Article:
Industry sage George Casey shares his experience and wisdom for confronting the next housing slowdown
Whenever I see George Casey’s name pop up, Johnny Cash’s classic country hit “I’ve Been Everywhere” comes to mind. Of the 90-plus cities and states named in that tune, it seems like half of them appear in George’s resume, as detailed on his LinkedIn profile. I don’t know anyone in the industry who’s had more substantive positions with more builders in more locations than George Casey, including senior roles with Toll Brothers, Realen, Zaring, and The St. Joe Companies. He’s also served as a board member for many firms, both private and philanthropic. He’s more than earned his chops.
Fifteen years ago, George rolled up all that experience into Stockbridge Associates, a well-respected real estate consultancy. He has suspended his operations there several times to accept longer-term assignments as a senior leader for companies undergoing major change requiring full-time attention.
My July 2019 column, “The Next Housing Downturn—Is It Too Late to Get Your Business Ready?,” reviewed the results of Zillow’s two most recent annual surveys of 100 real estate and home building experts, which both predicted a housing industry slowdown of some significance for Q1 2020. My column focused on three specific things the best builders are doing to improve margins today and prepare for the possible downturn, namely, reducing variance, simplifying product and process, and decreasing cycle time. Then, I asked builders who survived the last crash what they recommend today and combined their input for my September column, “Survivor! Home Building Edition.”
Among the responses I received, George Casey’s was so comprehensive and thought-provoking that I decided to feature it here in its entirety. As is his always-learning nature, George offered this outline on what he learned from the last recession, with an appeal to others to further develop his prescription for tougher times. So for those of you wondering “WWGD?” (What Would George Do?), here’s your answer.
1] Little things help encourage employees
George listed this one first, and there’s a message in that. When I look back over my own 30 years working with countless home building executives, the best ones instinctively pay attention to the so-called little things that keep spirits up, even in down times, while the worst don’t give them a thought. What are the little things that employees appreciate? You can probably think of a few, but the best source is to ask those you trust, at all levels in the company. Some suggestions may leave you shaking your head, but do them anyway. I’ve always been amazed how excited Texans get over a few boxes of tacos from Taco Cabana (get the brisket, trust me, get the brisket!), and I once saw a mob of freezing people in Boise lined up for a fleet of Friday food trucks, smiling all the while. Here are four little things that George employs:
• “Way to Go” employee recognition
• Margarita Friday
• $50 Safeway card for Christmas
• Brown bag lunch (employee communication)
2] Find reality and deal with it
I worked for an executive years ago who frequently used the phrase “On a need-to-know basis!” Conservatively, three or four times as many people needed to know than he believed, and there was no end to the confusion that resulted. Another senior manager in the same company observed, “In the absence of information, people make up their own.” That’s exactly what they did, and it wasn’t pretty. Here’s George’s advice:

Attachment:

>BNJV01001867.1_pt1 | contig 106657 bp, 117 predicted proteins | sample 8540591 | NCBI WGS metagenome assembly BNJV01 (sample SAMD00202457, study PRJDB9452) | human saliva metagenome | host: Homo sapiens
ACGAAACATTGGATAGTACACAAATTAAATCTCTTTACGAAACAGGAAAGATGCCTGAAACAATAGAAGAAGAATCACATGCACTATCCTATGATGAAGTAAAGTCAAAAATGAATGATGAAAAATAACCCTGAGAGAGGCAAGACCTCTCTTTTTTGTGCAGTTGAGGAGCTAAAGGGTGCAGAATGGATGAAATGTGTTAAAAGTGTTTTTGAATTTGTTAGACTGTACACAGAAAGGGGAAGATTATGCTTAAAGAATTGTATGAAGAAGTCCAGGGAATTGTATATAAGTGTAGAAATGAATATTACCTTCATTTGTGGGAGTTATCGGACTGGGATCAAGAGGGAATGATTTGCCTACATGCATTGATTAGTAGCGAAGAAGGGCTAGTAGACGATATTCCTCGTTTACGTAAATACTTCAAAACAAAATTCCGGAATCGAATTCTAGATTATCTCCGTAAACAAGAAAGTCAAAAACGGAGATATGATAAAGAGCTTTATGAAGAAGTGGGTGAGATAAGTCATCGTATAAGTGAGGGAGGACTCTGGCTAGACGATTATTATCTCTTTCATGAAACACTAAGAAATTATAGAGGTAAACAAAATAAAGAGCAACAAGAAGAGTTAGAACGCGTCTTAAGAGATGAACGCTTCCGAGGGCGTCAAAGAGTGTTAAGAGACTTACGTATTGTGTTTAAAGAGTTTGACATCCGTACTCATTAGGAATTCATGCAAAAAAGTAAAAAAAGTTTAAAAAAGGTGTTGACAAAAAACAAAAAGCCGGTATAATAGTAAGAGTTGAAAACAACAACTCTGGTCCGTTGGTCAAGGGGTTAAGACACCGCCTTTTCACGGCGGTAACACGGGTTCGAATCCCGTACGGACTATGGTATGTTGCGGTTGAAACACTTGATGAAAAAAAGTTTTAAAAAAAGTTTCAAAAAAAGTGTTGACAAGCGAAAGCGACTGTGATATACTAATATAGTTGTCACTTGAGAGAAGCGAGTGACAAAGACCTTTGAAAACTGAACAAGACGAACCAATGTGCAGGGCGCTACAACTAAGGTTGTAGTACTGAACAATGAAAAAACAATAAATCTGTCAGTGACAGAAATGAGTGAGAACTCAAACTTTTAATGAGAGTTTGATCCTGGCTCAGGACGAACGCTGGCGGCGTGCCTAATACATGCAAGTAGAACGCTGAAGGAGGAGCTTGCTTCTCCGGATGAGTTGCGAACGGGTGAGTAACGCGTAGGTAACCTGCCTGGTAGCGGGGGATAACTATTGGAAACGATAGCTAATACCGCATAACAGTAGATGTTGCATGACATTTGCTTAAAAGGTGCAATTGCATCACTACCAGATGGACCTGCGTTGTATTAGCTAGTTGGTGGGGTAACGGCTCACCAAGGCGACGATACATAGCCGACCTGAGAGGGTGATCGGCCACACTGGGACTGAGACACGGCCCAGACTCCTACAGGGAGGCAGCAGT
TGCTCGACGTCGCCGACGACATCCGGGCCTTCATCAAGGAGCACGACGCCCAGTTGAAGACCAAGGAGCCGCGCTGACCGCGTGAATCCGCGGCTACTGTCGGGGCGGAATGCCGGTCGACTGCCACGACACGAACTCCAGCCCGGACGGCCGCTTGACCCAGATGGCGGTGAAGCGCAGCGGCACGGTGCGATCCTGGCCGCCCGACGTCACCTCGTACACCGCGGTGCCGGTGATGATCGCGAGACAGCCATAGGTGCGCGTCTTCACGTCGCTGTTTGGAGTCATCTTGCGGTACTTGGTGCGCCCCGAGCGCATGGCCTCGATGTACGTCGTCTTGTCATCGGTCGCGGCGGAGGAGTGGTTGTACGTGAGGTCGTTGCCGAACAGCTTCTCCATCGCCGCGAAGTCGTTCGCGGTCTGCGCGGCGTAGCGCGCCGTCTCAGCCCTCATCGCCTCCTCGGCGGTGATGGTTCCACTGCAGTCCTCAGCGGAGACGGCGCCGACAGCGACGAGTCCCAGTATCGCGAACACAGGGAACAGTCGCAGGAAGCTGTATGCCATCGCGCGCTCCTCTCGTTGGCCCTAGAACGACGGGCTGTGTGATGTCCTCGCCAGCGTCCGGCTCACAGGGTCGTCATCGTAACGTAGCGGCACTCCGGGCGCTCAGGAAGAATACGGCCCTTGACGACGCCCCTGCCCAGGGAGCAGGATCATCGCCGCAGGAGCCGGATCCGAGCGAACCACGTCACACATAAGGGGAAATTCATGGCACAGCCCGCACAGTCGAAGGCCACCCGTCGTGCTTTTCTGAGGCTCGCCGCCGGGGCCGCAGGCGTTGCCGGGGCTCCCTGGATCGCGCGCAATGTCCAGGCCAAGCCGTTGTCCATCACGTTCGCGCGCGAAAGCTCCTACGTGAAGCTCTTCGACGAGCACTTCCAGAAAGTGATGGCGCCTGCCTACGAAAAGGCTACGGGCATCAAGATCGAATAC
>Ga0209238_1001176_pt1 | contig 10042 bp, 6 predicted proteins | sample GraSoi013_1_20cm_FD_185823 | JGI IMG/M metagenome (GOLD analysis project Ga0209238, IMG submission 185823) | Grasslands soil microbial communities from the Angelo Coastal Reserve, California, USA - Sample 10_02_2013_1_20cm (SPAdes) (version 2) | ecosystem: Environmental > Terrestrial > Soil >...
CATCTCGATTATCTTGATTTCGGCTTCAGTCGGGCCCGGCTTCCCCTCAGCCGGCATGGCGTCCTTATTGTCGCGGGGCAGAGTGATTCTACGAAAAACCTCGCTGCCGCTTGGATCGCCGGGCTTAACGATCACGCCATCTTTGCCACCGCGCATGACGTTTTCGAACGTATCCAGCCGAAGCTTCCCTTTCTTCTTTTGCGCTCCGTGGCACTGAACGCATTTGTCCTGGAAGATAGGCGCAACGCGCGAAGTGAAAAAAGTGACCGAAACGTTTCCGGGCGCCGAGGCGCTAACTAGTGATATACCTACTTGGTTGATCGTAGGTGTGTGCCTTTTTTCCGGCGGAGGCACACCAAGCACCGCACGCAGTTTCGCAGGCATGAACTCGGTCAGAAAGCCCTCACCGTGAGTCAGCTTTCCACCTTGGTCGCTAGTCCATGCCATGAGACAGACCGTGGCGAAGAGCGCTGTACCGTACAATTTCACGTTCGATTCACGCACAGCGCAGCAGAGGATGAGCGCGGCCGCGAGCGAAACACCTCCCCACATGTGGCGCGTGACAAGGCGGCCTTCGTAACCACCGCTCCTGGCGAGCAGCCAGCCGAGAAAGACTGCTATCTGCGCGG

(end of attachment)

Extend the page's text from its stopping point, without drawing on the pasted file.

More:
• Communicate reality to employees (brown bag lunch)
• Let banks know your strategy, frequently and in writing
• Figure out your “elephants” and micromanage them
• Hard “in your face” reality is better than rumor any day; most employees probably know the truth anyway
3] Cash is king in preparing for a slowdown
If you’re thinking this point rates as a big “Duh!,” there were literally hordes of builders, suppliers, and trade contractors who violated this basic principle in preparation for the last slowdown and paid the ultimate price. And as we learned from JayMarc Homes in my September column, that cash should also include provisions for keeping your staff going as long as possible; otherwise, you’ll start the next recovery in a hole. George recommends:
• Manage cash two to three times per week
• Learn to be more inclusive in cash projections; express them in different and better viewpoints
• Share the pain with vendors sooner than later
• Always keep a cash reserve
• Cut spending fast
• Institute tighter controls
4] Focus on sales management and value enhancement
No one expects the next downturn to be anything like the last big crash. With all the unfulfilled demand out there, we could drop 20% or more and still sell a million units. To follow the advice of “the best defense is a good offense!” from Bill Saint of Classica Homes, your sales team has to be top drawer in every way. George’s observations include:
• “Shy salespeople have skinny kids”
• “Today could be the last day to sell a home” mentality
• Stage completed inventory homes
• Add big landscape enhancements; front and rear yards
• Value-enhance rather than cut price
• Measure conversion rates
• Work the 7 P's (product, price, place, promotion, people, process, presentation)
5] Prepare for a downturn by knowing your numbers
I’m a bit of a numbers freak. I not only enjoyed statistics in college, I took stat courses beyond the requirements. To most of you, that’s just weird, but I have written more columns on measuring and “counting” than I can remember—because in general we aren’t that great at it. George’s final point below, breakeven, was of major emphasis in my July column.
Adding to his list, I’d also highly recommend an even stronger focus on key process measures, such as new community start-up, cycle times of every phase of the business, and variance levels.